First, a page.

Vickers: From a naturopathic medicine viewpoint, long Covid can result from immune dysfunction or residual inflammation. In Chinese medicine, it is seen as a wind invasion that transforms into internal heat and pathogenic responses. These toxins accumulate between the heart and diaphragm, causing deficiencies in different organs based on the individual's weaknesses. The symptoms manifest depending on the affected areas, such as the lungs, digestive system, or musculoskeletal system. Long Covid shares similarities with other chronic conditions like chronic fatigue syndrome, chronic Lyme, and chronic viral infections. The underlying constitution of the patient, external forces, and nutrient deficiencies all play a significant role in understanding and addressing these conditions.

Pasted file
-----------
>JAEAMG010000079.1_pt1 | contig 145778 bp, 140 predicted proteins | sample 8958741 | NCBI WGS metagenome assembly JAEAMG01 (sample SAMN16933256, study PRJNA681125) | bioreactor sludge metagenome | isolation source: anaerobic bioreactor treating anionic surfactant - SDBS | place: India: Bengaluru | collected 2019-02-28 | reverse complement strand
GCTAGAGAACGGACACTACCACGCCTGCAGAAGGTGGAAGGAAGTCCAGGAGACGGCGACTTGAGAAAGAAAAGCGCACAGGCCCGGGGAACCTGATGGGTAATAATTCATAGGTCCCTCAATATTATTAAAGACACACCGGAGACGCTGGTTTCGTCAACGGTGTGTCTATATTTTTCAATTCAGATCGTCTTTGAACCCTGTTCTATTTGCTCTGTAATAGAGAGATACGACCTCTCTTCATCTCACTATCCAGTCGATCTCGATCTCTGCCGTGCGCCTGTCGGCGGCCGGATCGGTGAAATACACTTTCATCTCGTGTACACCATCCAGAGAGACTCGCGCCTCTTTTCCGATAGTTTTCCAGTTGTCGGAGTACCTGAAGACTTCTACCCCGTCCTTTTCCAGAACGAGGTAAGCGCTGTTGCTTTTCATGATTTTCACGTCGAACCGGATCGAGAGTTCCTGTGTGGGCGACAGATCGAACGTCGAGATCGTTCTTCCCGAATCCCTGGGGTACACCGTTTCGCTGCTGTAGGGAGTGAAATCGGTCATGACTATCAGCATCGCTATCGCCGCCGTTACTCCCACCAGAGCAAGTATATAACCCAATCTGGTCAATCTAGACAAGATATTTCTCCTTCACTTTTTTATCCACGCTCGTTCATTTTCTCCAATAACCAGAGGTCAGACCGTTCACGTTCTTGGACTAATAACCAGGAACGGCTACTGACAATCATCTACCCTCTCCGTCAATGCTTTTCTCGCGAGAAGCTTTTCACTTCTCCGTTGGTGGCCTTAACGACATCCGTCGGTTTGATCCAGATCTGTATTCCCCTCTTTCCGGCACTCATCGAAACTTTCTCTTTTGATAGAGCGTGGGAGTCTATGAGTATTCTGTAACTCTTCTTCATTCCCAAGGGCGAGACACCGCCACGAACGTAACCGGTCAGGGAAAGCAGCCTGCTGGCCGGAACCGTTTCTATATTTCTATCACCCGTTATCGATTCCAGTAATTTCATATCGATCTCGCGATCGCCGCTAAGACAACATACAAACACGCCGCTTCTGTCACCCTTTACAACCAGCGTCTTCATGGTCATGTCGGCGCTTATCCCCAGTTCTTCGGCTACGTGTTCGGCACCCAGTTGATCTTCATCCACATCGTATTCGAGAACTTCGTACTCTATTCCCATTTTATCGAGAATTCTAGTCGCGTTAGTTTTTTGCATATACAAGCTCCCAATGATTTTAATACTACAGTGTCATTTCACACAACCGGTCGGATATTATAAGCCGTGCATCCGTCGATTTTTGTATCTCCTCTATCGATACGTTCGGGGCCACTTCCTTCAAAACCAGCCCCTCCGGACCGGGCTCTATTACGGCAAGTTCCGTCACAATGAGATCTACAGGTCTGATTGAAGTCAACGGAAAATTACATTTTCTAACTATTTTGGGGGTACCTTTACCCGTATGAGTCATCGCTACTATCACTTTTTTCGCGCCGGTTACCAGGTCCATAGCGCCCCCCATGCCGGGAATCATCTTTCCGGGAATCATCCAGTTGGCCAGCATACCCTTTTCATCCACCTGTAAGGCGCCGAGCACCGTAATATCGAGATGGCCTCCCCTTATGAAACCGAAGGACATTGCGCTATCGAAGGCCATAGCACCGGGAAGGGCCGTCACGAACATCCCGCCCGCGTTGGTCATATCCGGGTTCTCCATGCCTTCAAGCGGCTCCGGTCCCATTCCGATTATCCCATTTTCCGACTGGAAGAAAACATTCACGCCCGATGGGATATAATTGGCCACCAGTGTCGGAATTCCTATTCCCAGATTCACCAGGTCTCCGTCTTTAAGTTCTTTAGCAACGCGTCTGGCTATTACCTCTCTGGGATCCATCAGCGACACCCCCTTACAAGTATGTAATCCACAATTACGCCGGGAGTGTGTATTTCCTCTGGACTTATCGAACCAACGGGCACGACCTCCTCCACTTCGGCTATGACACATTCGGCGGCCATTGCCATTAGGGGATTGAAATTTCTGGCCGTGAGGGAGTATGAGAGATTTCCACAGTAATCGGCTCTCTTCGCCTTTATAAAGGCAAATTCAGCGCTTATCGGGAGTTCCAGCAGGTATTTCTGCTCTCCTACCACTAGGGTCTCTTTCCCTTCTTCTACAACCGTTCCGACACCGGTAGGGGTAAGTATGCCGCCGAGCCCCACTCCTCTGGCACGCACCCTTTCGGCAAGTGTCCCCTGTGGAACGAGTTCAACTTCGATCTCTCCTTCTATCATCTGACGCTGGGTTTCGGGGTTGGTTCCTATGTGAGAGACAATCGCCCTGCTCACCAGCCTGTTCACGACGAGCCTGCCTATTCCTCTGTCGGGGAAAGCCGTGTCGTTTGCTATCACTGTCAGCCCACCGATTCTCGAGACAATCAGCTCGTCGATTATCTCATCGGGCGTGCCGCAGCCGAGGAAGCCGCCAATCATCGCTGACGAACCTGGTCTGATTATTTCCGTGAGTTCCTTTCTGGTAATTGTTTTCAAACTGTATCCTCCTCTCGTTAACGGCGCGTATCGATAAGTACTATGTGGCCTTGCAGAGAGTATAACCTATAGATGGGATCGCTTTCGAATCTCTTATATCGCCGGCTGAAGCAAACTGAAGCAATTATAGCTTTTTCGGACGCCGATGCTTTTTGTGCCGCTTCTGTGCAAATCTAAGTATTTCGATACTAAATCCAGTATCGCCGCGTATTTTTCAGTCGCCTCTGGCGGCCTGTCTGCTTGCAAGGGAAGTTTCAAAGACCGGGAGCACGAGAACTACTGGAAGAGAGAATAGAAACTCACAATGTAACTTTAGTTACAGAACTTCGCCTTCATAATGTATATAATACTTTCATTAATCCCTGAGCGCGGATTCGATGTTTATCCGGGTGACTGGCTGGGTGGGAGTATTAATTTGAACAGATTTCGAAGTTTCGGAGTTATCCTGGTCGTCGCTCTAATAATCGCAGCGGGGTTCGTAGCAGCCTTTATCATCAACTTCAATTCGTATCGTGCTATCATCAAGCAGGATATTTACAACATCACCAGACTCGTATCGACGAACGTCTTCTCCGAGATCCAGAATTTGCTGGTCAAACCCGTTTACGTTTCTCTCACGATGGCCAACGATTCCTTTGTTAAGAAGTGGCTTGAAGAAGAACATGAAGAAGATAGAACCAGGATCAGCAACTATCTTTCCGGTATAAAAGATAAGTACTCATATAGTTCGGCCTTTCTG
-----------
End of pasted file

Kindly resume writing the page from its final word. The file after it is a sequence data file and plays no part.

Kaczor: So, Dr Vickers, would it be fair to say that external forces, including pathogens, emotions, and stressors, can affect individuals based on their vulnerabilities?
Vickers: Indeed, external forces such as pathogens, emotions, and stressors can impact individuals differently based on their vulnerabilities and constitutions. A subset of individuals may be more susceptible to long Covid based on their constitutional weaknesses. For example, individuals with more of a “Metal” constitution may experience symptoms related to the respiratory system, such as asthma in childhood or develop pneumonia more easily. It is also possible that the Large intestine manifests symptoms, in which case symptomslike chronic diarrhea or colitis can appear. The vulnerability of an individual to long Covid depends on their unique constitutional makeup and how it interacts with the effects of the virus. It's important to consider these individual factors when managing and treating long Covid.
Kaczor: As Dr Vickers mentioned, the constitution of the patient from a Chinese medicine perspective can dictate not only the pathology direction but also the vulnerability of the patient. Dr Sodhi, could you explain this further from an Ayurvedic perspective?